## Research Statement

When I first began taking advanced mathematics courses, I often felt frustrated. At the time, it seemed like abstract algebra and real analysis had nothing to do with teaching high school mathematics. Now, as a mathematics instructor and curriculum developer, I feel that I benefit from this knowledge of advanced mathematics on a daily basis. Therefore, my overarching goal is to better understand how advanced mathematics courses can better support mathematics teachers’ practices. By doing this, I may be able to determine if it is worthwhile for teachers to take advanced mathematics courses, and if so, what specifically about these courses is useful for teachers.

My research lies in the intersection of teacher education and research in undergraduate mathematics. The focus of my dissertation is the relationship between teacher knowledge of real analysis and teaching practices. The practical pedagogical implications of my research may help structure content and methods courses to unpack the useful knowledge teachers learn in advanced mathematics courses such as real analysis, abstract algebra, number theory, and geometry.

I have been fortunate to have had the opportunity to conduct meaningful research with motivated faculty and colleagues. This research has included the use of both qualitative and quantitative research methods using a variety of software such as Atlas.ti, SAS, R, and STATA. My successful history conducting research at North Carolina State University has been a product of being immersed in a collaborative environment. I believe that innovative and groundbreaking research is most likely to occur when such collaboration occurs.

During my time at North Carolina State University, I was able to serve as a research assistant on two major funded projects: Mathematics and Pedagogy - Training for Implementation of High School Common Core Standards for Mathematics (MAP-TICCS) and Fraction Activities and Assessments for Conceptual Teaching (FAACT). Although each project had a distinct focus, serving as a research assistant for both MAP-TICCS and FAACT has been crucial to my development as a researcher. For both projects, I was afforded the opportunity to carry a out literature review, collect and analyze data, write for publication, and present results at conferences. These invaluable experiences have prepared me to conduct research at the highest level.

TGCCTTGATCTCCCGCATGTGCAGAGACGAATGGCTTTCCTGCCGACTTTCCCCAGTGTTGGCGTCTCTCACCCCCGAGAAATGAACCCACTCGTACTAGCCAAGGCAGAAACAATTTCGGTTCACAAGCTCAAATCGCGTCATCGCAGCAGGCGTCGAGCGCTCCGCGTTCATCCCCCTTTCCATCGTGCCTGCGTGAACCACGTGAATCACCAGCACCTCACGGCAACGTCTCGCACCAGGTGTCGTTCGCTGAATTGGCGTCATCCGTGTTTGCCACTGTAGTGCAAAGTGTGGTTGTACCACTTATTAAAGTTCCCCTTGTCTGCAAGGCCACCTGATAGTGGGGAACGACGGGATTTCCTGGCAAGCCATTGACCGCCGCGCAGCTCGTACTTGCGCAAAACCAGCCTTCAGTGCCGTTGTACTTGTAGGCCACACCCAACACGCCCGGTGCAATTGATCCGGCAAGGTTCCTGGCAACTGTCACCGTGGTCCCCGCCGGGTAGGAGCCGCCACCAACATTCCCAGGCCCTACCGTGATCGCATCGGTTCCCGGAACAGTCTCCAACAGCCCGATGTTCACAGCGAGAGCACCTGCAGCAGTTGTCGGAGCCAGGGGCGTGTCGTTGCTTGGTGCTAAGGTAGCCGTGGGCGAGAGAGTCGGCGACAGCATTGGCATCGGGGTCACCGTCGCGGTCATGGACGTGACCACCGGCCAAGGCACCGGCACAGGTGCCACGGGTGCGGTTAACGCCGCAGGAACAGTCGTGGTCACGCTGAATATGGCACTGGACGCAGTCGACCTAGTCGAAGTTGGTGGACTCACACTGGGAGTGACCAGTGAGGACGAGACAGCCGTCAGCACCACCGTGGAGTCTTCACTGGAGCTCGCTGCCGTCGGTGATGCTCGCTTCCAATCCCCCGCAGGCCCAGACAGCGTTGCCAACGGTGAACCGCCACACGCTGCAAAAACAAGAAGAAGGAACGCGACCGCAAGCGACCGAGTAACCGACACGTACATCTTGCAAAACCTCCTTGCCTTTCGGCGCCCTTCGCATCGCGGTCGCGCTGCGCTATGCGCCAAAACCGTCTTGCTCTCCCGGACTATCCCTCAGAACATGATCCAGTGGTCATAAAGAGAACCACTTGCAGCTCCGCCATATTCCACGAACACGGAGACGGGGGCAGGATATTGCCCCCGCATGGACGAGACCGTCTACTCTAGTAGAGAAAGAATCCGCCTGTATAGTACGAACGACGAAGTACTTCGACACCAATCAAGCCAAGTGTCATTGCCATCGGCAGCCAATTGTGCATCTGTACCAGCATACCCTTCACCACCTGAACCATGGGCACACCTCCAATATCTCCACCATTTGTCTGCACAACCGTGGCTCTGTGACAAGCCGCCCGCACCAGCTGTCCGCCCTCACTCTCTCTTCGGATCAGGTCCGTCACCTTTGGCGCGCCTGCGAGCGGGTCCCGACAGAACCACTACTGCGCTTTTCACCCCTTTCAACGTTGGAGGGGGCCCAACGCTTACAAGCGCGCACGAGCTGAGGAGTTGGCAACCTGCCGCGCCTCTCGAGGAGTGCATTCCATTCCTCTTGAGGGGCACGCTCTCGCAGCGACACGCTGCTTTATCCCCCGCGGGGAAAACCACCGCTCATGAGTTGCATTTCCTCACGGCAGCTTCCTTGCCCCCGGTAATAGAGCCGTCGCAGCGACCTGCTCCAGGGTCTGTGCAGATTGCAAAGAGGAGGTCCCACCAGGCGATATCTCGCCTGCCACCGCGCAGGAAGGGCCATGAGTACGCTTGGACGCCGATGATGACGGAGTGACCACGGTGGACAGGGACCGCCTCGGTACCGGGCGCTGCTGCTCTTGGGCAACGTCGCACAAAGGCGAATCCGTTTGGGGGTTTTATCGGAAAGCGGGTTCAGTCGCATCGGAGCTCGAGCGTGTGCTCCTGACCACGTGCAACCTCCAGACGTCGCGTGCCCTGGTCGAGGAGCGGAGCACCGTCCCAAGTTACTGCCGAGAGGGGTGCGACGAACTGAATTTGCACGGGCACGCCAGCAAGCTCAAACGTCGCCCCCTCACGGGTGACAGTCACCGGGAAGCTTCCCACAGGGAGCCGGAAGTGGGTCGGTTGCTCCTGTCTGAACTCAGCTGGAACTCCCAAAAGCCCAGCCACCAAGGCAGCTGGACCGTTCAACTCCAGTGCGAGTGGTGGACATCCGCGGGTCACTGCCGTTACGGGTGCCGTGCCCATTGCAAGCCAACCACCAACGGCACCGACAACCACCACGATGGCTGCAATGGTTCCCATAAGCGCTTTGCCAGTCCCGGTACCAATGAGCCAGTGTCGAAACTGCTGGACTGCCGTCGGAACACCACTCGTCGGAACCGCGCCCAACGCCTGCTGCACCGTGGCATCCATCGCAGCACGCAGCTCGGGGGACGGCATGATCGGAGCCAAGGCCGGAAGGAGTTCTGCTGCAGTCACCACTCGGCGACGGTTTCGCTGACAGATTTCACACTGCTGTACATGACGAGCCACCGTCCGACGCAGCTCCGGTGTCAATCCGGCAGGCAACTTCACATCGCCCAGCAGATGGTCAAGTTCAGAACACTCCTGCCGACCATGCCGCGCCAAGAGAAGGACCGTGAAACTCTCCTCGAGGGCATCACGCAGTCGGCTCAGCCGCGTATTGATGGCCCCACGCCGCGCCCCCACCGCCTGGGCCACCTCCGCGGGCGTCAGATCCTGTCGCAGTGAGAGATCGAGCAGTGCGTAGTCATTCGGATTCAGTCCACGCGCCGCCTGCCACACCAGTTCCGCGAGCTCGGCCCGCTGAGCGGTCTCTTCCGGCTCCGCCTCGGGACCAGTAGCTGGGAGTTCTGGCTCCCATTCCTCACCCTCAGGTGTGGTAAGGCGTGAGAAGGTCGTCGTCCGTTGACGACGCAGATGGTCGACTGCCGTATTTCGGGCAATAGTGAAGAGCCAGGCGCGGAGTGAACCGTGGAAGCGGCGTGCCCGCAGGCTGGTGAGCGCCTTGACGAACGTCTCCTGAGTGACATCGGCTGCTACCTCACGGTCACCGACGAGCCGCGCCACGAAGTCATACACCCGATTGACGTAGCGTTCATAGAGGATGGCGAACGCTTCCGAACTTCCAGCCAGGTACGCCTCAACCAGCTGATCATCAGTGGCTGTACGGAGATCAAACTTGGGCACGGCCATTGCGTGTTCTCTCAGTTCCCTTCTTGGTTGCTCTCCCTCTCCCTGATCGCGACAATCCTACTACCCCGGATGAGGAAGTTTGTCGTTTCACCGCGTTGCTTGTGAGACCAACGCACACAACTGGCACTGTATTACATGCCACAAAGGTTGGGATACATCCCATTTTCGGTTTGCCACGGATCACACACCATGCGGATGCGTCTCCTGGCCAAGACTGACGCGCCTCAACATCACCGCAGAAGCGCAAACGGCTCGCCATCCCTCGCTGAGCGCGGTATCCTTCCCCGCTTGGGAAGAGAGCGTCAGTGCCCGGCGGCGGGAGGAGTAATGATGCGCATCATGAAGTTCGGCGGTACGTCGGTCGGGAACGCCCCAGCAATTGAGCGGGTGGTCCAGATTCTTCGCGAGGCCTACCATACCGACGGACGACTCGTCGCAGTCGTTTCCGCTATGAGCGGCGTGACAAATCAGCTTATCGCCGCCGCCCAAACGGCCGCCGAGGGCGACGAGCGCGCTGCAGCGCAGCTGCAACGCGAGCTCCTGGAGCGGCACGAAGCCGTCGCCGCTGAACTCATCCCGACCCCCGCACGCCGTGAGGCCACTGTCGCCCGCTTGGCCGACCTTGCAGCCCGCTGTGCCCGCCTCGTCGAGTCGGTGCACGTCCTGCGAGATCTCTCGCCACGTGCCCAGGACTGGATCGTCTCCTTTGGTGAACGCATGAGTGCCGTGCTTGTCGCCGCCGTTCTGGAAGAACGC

MAP-TICCS was a United States Department of Education funded project designed to provide professional development for high school mathematics teachers to deepen their understanding of mathematics which is foundational to and addressed in the Common Core State Standards in Mathematics. As a research assistant for this project, I had the opportunity to observe teachers using a research-based protocol, record field notes, conduct focus groups, transcribe video recordings, and analysis the data using quantitative and qualitative methods. My work on this project provided me with the skills and motivation to further study teacher knowledge.

FAACT is a current National Science Foundation funded project with the goal to study and support the development of conceptual understanding of fractions by students with learning disabilities. Although this appears to diverge from my overarching goal of studying teacher knowledge of advanced mathematics, this research has direct implications for my teaching. I currently teach courses in Calculus for Elementary Education, where elementary education majors study connections between calculus concepts and elementary mathematics. By researching how elementary school students reason about fractions, I can help my students better make these connections, such as viewing ratio as rate of change.

In addition to these funded projects, I have conducted independent research on both the teaching and learning of undergraduate mathematics as well as teacher education. For my master’s thesis, I investigated how studying cryptography can help students make connections to various subjects, such as linear algebra, abstract algebra, number theory, and discrete mathematics. My current work is focused on studying how advanced mathematics, specifically real analysis, can help teachers be more effective in the classroom. Since teachers are often required to take a course in real analysis, it is essential that the mathematics they are learning can be connected to the mathematics that they teach.

My future research agenda has two primary goals. First, I intend to continue research on the relationship between teacher knowledge of real analysis and teaching practices. Since one of the greatest factors for a mathematics teacher’s success in the classroom is their knowledge of mathematics, it is essential that they are able to apply the ideas they learn in courses such as real analysis, abstract algebra, number theory, and geometry to their teaching. The results from this work may inform the design of courses that bridge the gap between knowledge of advanced mathematics and teaching high school mathematics.